I often get this question, but I have an answer to guide you.
The word "Spider", like so many coach-building terms, comes from the days of horse-drawn vehicles, when a Spider was a light two- or four-wheel carriage, with no entomological associations. It was an English or possibly American term which found its automotive application in Europe, especially in Italy.
The actor James Dean was killed in an accident driving a Porsche 550 Spider but the legend sometimes blame the Porsche 356 Speeder or sometimes Spyder.
Some Italians say the word comes from "speed", which becomes "speeder" or "Spider".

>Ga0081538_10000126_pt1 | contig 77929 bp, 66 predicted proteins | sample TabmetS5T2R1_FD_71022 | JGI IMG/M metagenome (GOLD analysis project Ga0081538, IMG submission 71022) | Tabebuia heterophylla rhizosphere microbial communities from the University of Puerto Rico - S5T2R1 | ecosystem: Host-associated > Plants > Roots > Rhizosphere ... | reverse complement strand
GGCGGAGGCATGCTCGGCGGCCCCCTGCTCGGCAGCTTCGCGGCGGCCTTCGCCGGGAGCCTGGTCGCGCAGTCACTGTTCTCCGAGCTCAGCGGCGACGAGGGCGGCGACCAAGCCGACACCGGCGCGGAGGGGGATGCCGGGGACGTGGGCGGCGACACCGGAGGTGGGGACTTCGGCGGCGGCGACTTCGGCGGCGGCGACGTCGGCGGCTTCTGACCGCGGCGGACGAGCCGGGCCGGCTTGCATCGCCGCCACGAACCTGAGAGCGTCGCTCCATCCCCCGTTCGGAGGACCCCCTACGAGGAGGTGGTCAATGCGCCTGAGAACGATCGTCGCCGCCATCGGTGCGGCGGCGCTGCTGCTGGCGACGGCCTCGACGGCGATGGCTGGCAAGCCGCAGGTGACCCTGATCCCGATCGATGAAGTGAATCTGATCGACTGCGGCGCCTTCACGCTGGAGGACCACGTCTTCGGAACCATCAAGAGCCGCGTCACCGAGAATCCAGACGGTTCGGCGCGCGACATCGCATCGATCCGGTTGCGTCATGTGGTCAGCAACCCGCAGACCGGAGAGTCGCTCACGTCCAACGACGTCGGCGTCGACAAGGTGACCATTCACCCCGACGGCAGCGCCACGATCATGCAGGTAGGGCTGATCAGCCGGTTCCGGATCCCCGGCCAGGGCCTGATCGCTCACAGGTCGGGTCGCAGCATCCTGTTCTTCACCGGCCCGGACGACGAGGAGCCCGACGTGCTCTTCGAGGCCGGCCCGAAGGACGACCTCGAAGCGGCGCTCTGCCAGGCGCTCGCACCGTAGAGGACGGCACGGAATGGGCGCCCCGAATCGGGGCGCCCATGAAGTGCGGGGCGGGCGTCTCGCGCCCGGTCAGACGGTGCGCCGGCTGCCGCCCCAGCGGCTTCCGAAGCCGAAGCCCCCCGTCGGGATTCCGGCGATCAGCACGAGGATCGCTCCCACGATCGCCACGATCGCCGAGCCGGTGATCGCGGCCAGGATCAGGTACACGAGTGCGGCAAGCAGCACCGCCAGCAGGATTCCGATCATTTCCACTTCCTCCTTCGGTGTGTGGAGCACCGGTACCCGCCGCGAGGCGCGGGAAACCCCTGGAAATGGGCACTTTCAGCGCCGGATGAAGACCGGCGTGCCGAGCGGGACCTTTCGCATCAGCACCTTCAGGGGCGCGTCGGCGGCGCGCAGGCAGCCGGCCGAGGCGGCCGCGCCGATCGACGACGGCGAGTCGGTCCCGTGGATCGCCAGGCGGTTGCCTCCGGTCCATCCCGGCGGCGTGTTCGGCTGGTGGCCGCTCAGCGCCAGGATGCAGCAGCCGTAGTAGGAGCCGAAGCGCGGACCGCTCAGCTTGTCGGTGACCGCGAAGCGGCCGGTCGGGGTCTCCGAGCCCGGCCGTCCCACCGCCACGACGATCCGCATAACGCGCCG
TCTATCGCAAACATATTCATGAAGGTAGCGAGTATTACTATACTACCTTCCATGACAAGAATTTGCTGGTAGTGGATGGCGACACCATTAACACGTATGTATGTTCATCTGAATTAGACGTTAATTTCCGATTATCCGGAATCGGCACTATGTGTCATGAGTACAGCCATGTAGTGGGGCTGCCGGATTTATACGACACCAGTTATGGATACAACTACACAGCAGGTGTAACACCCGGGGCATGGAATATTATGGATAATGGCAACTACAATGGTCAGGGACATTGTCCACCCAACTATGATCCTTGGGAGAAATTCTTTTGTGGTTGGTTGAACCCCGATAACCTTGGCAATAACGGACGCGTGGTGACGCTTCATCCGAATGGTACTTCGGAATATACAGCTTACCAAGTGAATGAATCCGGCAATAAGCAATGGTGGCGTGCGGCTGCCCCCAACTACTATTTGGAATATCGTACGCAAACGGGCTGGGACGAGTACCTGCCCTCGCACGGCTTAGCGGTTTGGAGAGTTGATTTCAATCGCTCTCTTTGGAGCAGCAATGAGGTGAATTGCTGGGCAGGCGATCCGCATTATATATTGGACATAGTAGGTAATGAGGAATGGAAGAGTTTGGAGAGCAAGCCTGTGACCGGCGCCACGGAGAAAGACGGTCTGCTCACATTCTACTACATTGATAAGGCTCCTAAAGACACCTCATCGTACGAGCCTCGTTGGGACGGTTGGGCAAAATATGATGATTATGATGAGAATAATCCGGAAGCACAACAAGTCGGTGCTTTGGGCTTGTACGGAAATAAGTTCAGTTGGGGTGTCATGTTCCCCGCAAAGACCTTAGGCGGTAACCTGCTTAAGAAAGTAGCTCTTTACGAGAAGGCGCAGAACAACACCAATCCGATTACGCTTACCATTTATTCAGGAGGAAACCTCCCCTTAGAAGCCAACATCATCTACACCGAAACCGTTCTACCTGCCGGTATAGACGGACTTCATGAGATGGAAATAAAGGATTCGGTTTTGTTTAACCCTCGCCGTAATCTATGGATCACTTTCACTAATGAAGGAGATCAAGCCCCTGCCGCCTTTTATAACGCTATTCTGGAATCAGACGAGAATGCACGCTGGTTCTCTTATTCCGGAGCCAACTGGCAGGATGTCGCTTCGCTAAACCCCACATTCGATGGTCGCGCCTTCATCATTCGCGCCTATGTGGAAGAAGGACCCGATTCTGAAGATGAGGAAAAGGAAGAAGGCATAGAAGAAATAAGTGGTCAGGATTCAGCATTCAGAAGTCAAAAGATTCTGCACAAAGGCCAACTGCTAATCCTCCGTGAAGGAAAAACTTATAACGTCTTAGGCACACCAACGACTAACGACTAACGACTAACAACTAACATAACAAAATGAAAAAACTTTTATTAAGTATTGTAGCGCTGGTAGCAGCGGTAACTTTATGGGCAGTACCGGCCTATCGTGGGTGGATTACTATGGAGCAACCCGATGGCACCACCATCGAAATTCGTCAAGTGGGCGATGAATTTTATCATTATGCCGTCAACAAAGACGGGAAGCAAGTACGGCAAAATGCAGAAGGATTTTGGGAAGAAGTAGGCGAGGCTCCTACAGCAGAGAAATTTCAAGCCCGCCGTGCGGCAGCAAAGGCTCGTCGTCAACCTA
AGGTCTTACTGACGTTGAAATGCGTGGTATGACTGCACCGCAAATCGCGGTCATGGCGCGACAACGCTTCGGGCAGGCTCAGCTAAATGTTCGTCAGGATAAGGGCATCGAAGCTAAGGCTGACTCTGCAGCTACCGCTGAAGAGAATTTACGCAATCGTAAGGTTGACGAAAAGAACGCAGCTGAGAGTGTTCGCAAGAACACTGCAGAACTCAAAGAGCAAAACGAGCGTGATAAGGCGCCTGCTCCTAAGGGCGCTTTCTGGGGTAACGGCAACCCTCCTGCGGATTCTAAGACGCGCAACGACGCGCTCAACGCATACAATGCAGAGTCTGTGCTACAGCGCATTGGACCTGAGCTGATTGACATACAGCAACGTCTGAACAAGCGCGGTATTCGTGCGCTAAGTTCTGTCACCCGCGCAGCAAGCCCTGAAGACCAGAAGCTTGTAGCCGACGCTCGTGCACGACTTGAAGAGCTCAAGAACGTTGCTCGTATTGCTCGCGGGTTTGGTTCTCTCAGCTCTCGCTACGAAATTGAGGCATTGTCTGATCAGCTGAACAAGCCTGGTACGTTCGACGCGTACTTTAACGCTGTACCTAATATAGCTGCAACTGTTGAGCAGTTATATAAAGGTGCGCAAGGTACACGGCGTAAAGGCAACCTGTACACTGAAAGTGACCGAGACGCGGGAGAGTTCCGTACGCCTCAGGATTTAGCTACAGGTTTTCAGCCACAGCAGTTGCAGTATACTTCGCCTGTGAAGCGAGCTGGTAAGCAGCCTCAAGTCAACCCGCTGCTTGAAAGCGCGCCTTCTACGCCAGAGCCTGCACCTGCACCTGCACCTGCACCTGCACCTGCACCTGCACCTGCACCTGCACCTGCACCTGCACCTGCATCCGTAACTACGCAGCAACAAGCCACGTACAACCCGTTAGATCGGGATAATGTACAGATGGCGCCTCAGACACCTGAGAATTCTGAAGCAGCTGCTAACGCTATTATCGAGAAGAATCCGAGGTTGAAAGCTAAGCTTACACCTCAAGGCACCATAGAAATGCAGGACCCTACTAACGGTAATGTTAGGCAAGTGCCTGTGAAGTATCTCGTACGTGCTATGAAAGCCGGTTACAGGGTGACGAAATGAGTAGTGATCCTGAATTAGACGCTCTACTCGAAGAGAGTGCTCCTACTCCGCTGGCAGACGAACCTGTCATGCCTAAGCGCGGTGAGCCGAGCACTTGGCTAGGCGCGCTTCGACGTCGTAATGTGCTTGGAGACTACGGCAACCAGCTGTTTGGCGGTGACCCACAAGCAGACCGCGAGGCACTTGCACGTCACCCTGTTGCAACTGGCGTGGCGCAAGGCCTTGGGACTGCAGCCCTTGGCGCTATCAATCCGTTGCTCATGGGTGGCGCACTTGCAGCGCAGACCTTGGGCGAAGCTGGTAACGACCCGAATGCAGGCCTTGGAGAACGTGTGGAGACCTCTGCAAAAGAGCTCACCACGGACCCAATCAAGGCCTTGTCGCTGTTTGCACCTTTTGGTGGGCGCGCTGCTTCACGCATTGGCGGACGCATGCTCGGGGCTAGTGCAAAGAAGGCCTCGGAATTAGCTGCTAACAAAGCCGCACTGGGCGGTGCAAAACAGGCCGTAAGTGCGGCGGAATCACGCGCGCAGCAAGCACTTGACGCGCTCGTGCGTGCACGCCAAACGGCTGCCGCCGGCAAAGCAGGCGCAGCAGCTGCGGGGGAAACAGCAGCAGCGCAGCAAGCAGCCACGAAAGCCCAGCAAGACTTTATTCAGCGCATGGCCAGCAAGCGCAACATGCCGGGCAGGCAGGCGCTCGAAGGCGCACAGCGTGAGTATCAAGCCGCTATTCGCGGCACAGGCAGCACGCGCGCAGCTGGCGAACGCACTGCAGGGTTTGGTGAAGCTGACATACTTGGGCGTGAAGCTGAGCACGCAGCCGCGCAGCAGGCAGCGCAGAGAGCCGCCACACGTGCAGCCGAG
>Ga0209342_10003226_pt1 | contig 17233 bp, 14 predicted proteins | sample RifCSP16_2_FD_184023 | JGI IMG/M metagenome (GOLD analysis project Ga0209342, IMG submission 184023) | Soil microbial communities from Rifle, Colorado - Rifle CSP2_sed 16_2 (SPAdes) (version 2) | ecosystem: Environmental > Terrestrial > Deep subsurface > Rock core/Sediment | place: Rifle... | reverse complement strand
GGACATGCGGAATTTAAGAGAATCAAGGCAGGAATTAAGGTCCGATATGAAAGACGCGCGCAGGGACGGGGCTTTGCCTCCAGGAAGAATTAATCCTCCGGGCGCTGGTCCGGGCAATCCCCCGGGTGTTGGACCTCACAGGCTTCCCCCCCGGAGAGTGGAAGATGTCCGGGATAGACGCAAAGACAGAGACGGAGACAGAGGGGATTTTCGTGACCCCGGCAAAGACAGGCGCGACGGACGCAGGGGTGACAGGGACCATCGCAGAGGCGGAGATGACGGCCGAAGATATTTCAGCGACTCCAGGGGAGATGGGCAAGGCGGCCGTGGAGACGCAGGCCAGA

The facts are, that it is Spider and not Spyder because of an official statement by National Federation of Body makers in 1924 in Milan (Italy), that declared the word to be written that way. The "y" was not in the Italian alphabet since it was a fascist and nationalist period. It's, as you know, the equivalent for "roadster", "speedster" or "two-seater".
Spyder comes from a kind of horse-cab manufactured by Holmes in Dublin (Ireland), developing an idea born in GB in 1860 as a mix of the Tilbury-type cab (two seats, two wheels) with the phaeton (four seats).
Holmes named his cabs "Spyders", as they resembled "Spiders" for their large and light wheels and the body (very light) suspended among them. The Spyder had two "main" seats (with a "cabriolet" cover)+ 2 "emergency" seats on the rear, for the "valets".
So, when that decision was taken in 1924, they thought to oppose to "Anglicanism" but, as a matter of fact, they "corrected" Mr. Holmes!